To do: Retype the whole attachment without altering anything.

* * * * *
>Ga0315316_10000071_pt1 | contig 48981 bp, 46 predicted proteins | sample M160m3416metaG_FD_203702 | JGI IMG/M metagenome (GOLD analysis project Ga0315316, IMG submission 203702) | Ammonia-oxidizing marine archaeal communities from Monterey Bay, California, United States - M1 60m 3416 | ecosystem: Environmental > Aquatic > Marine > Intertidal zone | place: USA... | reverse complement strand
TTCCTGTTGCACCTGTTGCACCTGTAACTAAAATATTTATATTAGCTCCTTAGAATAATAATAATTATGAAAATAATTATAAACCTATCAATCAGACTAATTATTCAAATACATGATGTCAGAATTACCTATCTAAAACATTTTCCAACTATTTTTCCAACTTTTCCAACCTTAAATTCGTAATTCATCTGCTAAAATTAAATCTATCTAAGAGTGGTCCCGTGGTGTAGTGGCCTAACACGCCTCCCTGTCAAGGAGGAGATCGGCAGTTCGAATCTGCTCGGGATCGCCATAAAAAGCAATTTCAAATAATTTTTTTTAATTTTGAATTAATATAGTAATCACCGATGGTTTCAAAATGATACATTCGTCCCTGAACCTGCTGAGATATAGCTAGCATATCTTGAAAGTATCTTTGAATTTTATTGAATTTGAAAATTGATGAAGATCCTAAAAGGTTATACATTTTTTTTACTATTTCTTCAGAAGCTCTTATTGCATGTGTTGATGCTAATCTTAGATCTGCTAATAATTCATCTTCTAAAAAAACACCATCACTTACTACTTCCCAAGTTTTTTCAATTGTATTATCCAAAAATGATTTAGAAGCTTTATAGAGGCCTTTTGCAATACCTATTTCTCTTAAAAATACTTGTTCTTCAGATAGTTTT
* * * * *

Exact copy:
>Ga0315316_10000071_pt1 | contig 48981 bp, 46 predicted proteins | sample M160m3416metaG_FD_203702 | JGI IMG/M metagenome (GOLD analysis project Ga0315316, IMG submission 203702) | Ammonia-oxidizing marine archaeal communities from Monterey Bay, California, United States - M1 60m 3416 | ecosystem: Environmental > Aquatic > Marine > Intertidal zone | place: USA... | reverse complement strand
TTCCTGTTGCACCTGTTGCACCTGTAACTAAAATATTTATATTAGCTCCTTAGAATAATAATAATTATGAAAATAATTATAAACCTATCAATCAGACTAATTATTCAAATACATGATGTCAGAATTACCTATCTAAAACATTTTCCAACTATTTTTCCAACTTTTCCAACCTTAAATTCGTAATTCATCTGCTAAAATTAAATCTATCTAAGAGTGGTCCCGTGGTGTAGTGGCCTAACACGCCTCCCTGTCAAGGAGGAGATCGGCAGTTCGAATCTGCTCGGGATCGCCATAAAAAGCAATTTCAAATAATTTTTTTTAATTTTGAATTAATATAGTAATCACCGATGGTTTCAAAATGATACATTCGTCCCTGAACCTGCTGAGATATAGCTAGCATATCTTGAAAGTATCTTTGAATTTTATTGAATTTGAAAATTGATGAAGATCCTAAAAGGTTATACATTTTTTTTACTATTTCTTCAGAAGCTCTTATTGCATGTGTTGATGCTAATCTTAGATCTGCTAATAATTCATCTTCTAAAAAAACACCATCACTTACTACTTCCCAAGTTTTTTCAATTGTATTATCCAAAAATGATTTAGAAGCTTTATAGAGGCCTTTTGCAATACCTATTTCTCTTAAAAATACTTGTTCTTCAGATAGTTTT